Damnation by Definition
Robert Anton Wilson ever the arch-agnostic, was surprisingly consistent in his themes. Although he notes that parts of Authority and Submission, an unpublished work written in his early-mid thirties, would be incorporated in Prometheus Rising and Illuminatus! the themes he covers can be found in nearly every other essay in this collection and throughout his oeuvre. The particular term “The Damned Thing” is derived by an Ambrose Bierce short-story that itself seems to have been partially inspired by Guy de Maupassant’s 1880s story “The Horla.” Both stories were an influence on Lovecraft who borrowed an array of themes and terms from Bierce’s stories or from other writers, such as Robert Chambers, who borrowed those terms from Bierce in their turn. The possibly trans-dimensional locations “Carcosa” and “Hali” were both derived from Bierce’s work as well as the name “Hastur” who would be morphed from a gentle shepherd deity to one of the more fearsome of the Great Old Ones. Alan Moore’s recent masterwork of Lovecraftian fiction/scholarship Providence highlights the contributions Bierce made to Lovecraft's fevered universe. Bierce and Chambers are both mentioned in the rising action of The Eye in the Pyramid with the former’s disappearance and the latter’s move to trite romance novels being used as evidence of the Illuminati’s nefarious activities over the years.
But this is mostly a political/social essay concerning the interactions between two possible models: the authoritarian and libertarian. Benjamin Tucker, the nineteenth century American anarchist quoted in the essay as saying “[a]gression is simply another name for government,” is mentioned earlier in the same class of thinkers as Lysander Spooner. I think it is typical of RAW, who is a very American author, to draw his philosophical basis for individualism from American writers instead of the more fashionable, or at least better known, Russian anarchists of the age such as Kropotkin or Bakunin. Although he does mention Tolstoy quite often.
I think the paragraph on pg. 184 where the young Wilson waxes into the grandiose language of liberty is beautiful:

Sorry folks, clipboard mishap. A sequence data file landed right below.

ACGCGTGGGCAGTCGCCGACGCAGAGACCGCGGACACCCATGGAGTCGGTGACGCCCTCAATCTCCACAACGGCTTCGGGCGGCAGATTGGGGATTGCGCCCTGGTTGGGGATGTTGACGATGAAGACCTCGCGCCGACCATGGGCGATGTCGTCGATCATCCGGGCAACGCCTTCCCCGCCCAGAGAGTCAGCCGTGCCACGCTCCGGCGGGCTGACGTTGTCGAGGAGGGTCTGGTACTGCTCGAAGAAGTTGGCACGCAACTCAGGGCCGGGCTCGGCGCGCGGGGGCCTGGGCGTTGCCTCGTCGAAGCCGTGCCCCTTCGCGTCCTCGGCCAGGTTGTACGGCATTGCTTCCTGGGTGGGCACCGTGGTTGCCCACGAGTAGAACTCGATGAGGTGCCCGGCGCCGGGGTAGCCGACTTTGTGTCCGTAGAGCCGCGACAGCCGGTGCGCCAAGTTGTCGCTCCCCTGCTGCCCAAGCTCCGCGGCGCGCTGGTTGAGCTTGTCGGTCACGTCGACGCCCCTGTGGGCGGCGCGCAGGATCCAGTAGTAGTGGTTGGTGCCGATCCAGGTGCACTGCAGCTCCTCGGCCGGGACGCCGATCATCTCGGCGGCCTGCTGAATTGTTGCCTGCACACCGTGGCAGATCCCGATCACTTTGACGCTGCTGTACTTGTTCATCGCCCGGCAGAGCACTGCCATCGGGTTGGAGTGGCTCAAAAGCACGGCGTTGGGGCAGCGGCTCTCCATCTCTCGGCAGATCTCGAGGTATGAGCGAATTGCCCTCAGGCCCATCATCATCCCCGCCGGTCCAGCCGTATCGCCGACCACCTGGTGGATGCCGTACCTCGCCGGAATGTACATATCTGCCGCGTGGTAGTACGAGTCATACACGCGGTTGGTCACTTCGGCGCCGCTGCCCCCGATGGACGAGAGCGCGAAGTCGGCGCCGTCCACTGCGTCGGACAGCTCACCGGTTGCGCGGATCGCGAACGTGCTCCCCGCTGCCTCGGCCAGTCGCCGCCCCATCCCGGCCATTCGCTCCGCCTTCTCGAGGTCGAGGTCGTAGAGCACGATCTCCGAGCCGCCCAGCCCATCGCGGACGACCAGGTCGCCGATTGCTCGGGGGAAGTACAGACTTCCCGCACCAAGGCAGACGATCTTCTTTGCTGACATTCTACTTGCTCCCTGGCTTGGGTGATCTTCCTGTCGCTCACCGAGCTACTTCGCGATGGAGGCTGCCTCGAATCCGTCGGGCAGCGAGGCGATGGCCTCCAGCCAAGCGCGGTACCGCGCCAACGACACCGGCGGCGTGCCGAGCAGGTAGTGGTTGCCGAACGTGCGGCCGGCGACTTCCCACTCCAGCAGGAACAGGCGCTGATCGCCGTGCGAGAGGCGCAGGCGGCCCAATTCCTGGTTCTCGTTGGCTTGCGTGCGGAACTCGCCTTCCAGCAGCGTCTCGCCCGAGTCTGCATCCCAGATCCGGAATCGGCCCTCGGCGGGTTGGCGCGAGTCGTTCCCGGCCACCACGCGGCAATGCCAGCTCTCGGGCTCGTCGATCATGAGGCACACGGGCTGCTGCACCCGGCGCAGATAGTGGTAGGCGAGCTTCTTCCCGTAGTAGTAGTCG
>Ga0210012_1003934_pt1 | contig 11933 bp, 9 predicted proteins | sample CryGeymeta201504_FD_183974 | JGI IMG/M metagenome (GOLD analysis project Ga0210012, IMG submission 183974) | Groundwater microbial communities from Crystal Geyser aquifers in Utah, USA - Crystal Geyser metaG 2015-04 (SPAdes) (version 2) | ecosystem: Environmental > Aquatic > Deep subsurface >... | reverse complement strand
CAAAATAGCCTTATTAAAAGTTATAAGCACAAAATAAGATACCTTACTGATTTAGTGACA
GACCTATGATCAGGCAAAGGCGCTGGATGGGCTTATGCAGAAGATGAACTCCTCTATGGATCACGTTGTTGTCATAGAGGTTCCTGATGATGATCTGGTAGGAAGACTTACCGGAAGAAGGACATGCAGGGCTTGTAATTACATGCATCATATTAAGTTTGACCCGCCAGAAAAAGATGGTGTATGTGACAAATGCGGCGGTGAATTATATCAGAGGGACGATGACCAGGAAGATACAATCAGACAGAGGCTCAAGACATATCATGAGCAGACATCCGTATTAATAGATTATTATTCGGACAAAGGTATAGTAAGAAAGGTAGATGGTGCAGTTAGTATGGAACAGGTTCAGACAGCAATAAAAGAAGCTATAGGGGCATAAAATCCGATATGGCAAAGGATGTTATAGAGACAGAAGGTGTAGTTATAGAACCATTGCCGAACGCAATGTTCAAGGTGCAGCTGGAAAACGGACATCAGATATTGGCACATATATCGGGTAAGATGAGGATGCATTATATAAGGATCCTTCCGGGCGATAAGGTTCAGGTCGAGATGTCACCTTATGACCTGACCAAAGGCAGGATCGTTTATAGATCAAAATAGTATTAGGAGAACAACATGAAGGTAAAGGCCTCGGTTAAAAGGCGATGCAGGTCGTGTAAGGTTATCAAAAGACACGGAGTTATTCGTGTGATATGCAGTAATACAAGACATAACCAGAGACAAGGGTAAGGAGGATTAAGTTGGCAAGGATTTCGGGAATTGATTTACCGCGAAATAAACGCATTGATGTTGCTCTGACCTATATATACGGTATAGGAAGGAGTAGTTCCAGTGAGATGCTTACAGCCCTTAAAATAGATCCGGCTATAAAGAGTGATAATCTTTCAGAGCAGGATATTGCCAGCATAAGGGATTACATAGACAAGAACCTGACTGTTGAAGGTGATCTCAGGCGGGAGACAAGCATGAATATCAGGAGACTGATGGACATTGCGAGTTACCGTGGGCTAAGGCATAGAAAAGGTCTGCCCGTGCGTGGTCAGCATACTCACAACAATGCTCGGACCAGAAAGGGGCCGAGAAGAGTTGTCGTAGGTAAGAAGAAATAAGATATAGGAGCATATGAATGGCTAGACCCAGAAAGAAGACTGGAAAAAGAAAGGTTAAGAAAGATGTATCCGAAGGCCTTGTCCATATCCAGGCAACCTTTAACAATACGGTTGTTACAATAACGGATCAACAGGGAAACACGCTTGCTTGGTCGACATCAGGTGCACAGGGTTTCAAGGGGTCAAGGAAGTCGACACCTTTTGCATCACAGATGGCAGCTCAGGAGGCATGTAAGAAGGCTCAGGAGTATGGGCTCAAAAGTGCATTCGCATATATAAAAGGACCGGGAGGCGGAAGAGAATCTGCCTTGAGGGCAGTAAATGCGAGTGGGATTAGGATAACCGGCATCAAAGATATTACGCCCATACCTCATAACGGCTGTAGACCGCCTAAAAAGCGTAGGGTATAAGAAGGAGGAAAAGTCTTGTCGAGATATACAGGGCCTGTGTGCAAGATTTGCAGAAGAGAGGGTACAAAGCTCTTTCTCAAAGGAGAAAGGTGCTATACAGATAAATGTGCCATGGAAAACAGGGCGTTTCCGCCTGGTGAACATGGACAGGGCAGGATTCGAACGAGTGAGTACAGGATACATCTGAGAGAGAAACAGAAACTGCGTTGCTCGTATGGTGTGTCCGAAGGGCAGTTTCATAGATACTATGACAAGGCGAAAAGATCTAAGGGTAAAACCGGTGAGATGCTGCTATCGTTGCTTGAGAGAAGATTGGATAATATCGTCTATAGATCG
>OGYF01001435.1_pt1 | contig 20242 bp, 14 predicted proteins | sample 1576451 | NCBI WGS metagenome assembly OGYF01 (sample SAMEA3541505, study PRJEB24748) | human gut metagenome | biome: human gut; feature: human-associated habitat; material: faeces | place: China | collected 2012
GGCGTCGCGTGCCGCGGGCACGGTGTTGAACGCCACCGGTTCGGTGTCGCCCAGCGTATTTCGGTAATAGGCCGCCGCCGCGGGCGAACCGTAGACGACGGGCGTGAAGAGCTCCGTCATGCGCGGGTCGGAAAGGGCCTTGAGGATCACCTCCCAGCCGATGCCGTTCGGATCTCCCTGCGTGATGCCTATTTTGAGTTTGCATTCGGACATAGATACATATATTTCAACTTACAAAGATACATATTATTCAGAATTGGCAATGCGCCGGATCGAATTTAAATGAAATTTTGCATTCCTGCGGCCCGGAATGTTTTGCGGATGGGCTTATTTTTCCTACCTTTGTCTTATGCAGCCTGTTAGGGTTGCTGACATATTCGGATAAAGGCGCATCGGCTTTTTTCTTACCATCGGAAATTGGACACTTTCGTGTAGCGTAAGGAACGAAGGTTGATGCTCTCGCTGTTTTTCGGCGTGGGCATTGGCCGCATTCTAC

“To say that liberty exists is to say that classlessness exists, to say that brotherhood and equality exist. Authority, by dividing people into classes, creates dichotomy, disruption, hostility, fear, disunion. Liberty, by placing us all on an equal footing, creates association, amalgamation, union, security. When the relationships between people are based on liberty and non-aggression, they are drawn together. The facts are self-evident and axiomatic. If authoritarianism did not possess the in-built, preprogrammed double-blind structure of a Game Without End we would long ago have rejected it and embraced libertarianism.”
The following two paragraphs explain much of the political thinking in the nation today as well as they did when the piece was originally written. Perhaps the reasons RAW toyed with the same ideas so often is that it takes humanity as a whole, regardless of information doubling or technology, a long time to move on from certain paradigms. No matter how idiotic or suicidal those ideas may be.
Perhaps the most exciting part of the essay for me was RAW’s correct prediction about the fate of television censorship made in the last line of the essay: “When a more efficient medium [Internet?] arrives, the taboos on television will decrease.” Many critics agree we are living in a Golden Age of scripted television and I am tempted to agree. It seems by moving television primarily onto the Internet, and with all the noise it seems most efforts to censor the Interwebs seemed doomed to failure in the West, the ideas of propriety have been cast away and shows have been allowed to experiment more often. I’d honestly rather watch one of the new seasons of Veep or It’s Always Sunny for their cleverness and character development rather than whatever schlock war film by Eastwood or Gibson or whatever technicolor CGI seizure lowest common denominator trash that dominate the movie box office today. What a run on.
The short essays between “Views of Monterey Bay #18 and #19” are devoted to RAW’s delight in the emerging techno-culture and vitriol against the escalating drug wars of the nineties. Regrettably, RAW’s prediction that the acidheads would take over the business world seems to have been inaccurate.